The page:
Is There A Future For Medicare Advantage

ConversationEarlier this week I was asked, again, “Are medicare advantage plans going to be eliminated under Obama care?”  I know that I have already answered this question in, “Medicare Advantage’s Future Is Bad But Not As Bad As Rumors Would Have You Believe.”

That post was written November 14, 2012.  In February, 2013 the Obama administration issued another “rule” that affects the popular alternative to federal administration of health insurance for people with Medicare.

Technically speaking, all that Obamacare does to Medicare Advantage was to “cut the fat.”  It did not come outright and eliminate the Medicare C program (that was developed by another Democratic president, Bill Clinton).

Practically speaking, it’s a different story.  It is obvious that one of the Obama administration’s goals is to get rid of Medicare C.

  1. PAYMENT CUTS IN THE PPACA – The PPACA revised the way that private insurance companies are paid to administer Medicare benefits.  While the formula for federal payments to private insurance companies was redone, payments were not completely eliminated for the top performing companies.
  2. STAR RATING SYSTEM – The PPACA authorized a new quality rating system for Medicare Advantage and Medicare D (Prescription Drug Plans).  Allegedly, plans would be rated for their quality in providing benefits to Medicare beneficiaries.  The better the quality of health care provided, the bigger the bonus from the government would be.  Unfortunately, the new system has been abused by the Obama administration.  Last November, Secretary of Health and Human Services sent a letter to all Medicare Advantage members who had 4 and 5 star rated (lowest ratings) and encouraged them to change their election.  (I have no problem advising people to seek a better quality insurance plan.  However, I do have a problem with a politician influencing the free economic choice of citizens.  It is the same problem I have with Obama’s Individual Mandate, but that is a topic for a different forum.)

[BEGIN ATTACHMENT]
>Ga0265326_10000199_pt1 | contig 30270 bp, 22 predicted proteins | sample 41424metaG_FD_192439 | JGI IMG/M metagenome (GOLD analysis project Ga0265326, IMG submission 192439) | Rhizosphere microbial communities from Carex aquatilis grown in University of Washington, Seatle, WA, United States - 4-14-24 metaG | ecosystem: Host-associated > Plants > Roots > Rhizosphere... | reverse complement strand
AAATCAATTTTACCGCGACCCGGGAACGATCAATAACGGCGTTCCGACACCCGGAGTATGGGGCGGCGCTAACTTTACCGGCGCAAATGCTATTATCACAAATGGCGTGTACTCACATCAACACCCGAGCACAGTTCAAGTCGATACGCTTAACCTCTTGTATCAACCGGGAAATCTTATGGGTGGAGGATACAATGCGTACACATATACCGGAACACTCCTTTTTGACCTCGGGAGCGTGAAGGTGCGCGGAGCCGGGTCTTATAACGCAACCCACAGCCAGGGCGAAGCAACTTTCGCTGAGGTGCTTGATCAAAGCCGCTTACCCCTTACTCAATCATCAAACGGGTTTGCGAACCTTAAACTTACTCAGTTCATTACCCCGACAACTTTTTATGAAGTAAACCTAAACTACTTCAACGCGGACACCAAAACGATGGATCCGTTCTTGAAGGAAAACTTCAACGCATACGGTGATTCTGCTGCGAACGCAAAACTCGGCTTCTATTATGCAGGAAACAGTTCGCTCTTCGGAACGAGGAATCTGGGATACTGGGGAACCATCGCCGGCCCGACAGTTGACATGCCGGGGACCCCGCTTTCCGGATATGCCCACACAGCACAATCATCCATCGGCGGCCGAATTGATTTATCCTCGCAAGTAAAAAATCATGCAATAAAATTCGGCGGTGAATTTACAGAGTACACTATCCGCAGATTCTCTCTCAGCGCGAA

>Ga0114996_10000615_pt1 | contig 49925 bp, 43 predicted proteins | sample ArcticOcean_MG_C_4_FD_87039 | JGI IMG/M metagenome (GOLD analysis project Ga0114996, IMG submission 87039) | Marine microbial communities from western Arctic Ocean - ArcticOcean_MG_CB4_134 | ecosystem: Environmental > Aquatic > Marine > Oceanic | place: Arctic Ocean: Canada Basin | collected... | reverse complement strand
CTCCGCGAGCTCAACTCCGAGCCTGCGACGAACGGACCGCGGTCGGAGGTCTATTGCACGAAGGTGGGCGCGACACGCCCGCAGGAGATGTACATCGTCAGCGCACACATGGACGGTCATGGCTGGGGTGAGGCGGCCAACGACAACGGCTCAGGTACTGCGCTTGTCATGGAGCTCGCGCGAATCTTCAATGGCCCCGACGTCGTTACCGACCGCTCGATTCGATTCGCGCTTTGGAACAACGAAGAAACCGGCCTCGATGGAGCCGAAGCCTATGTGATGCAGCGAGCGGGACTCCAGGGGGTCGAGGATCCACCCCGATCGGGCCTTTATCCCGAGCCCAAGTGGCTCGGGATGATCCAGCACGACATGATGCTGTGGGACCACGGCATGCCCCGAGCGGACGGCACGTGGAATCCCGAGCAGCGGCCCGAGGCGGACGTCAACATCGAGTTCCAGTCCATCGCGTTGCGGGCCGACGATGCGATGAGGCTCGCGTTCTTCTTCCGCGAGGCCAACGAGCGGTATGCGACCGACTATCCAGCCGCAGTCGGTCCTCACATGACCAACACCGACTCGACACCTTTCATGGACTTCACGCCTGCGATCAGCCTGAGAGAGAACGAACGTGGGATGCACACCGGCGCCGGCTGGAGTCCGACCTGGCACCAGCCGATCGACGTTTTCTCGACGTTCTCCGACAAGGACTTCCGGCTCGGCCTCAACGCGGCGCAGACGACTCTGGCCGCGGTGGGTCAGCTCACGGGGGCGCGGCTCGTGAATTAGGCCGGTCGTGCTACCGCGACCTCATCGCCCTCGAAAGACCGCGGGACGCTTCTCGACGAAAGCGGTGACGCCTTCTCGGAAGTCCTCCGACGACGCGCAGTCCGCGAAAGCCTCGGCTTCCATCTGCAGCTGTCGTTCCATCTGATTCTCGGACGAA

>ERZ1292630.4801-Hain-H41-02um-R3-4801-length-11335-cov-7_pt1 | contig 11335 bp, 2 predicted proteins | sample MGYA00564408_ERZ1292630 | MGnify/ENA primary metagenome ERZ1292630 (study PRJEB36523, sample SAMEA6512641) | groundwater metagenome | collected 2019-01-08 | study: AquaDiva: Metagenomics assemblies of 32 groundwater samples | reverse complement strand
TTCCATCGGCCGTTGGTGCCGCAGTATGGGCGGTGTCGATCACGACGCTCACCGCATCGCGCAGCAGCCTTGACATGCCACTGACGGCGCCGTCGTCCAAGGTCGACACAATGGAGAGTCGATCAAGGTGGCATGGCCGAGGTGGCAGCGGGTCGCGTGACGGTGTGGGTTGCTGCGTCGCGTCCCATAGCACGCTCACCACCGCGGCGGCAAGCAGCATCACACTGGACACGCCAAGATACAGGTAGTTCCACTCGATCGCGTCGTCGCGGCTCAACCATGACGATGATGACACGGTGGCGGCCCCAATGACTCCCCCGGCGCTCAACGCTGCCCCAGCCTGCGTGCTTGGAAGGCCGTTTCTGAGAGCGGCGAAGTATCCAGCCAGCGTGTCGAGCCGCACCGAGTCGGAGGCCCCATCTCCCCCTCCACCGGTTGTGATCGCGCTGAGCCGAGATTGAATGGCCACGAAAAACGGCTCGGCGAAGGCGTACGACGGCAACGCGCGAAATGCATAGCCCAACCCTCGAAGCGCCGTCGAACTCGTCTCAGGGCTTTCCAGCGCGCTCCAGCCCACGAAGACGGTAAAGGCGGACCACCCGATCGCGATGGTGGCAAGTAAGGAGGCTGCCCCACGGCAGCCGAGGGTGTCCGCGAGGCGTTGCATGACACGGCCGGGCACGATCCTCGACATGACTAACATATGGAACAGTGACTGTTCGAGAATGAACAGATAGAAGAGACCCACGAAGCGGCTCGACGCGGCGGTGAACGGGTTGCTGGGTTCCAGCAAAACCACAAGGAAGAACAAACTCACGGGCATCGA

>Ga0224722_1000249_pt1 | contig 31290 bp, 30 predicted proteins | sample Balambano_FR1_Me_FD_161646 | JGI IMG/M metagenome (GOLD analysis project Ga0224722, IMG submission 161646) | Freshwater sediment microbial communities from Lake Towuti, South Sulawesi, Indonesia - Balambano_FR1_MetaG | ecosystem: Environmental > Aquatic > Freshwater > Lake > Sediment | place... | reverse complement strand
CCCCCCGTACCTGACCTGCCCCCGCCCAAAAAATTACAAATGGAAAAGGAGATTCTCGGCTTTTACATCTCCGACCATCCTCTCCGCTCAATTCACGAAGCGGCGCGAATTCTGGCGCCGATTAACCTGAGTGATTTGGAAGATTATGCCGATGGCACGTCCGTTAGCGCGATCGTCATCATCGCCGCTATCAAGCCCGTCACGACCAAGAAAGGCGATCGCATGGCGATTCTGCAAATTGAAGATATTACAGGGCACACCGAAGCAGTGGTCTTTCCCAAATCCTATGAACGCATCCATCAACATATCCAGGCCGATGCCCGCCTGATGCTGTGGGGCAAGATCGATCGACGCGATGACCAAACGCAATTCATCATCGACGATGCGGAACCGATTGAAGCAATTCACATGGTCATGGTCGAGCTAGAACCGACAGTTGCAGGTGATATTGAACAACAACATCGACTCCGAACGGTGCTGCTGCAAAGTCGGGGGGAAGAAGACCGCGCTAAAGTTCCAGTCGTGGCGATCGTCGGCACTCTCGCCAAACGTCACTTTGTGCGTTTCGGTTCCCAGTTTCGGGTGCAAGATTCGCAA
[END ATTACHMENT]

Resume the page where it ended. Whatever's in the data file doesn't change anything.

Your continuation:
3. INDUSTRY TAXES – In addition to the payment cuts and new star rating that are in Obamacare, private health insurance companies will be slapped with $200 billion of new taxes over the next 10 years.  The taxes that will be levied on the health insurance companies are equivalent to $8 billion for this year and will increase each year.  (I have no problems with insurance companies being taxed if they pay the tax.  I do not believe that will be the case.  The insurance industry has already said that the new taxes will be passed on to those who have health insurance in the form of higher premiums.  That includes people with Medicare Advantage.)
  4. RECENT MLR EXPANSION – Earlier this month the Centers for Medicare and Medicaid Services (CMS) announced that the Medical Loss Ratio that required health insurance companies to spend 80% of the money they get in premiums for health care.  (After reading about the expansion I made some calls.  I was assured that most Medigap plans were already in compliance with the regulations.)
  5. ADDITIONAL PAYMENT CUTS – At the same time that CMS announced the expansion of the MLR requirement to Medicare Advantage providers, they announced another cut of 2.2% in the amount that private insurance companies would be paid by the federal government.


While one, or even two, of the changes to Medicare Advantage would be survivable, when all of the actions of the Obama administration are combined it is possible that the Medicare Advantage program is slowly dying.

America’s Health Insurance Plans have calculated the cost to health insurance companies.   They estimate, “The cumulative impact of these changes will reduce Medicare Advantage payments next year by more than eight percent, or approximately $11 billion.”

Since Medicare Advantage contracts are only good for one year at a time, even though many of the plans for 2013 seemed “too good to be true,” I do not hold out hope that they will continue to be as generous in the future.

Industry analysts predict that insurance companies will be forced to increase premiums, eliminate benefits or both in the coming years.  If that happens, many Americans, who are able to, will be forced back to Original Medicare with Medigap and Medicare D supplements.

Each week I send an email to my client to keep them updated on news and trends in the insurance industry.  With the imminent arrival of Obamacare’s Individual Mandate and the health insurance exchanges, most of the emails for this year have been about Obamacare.

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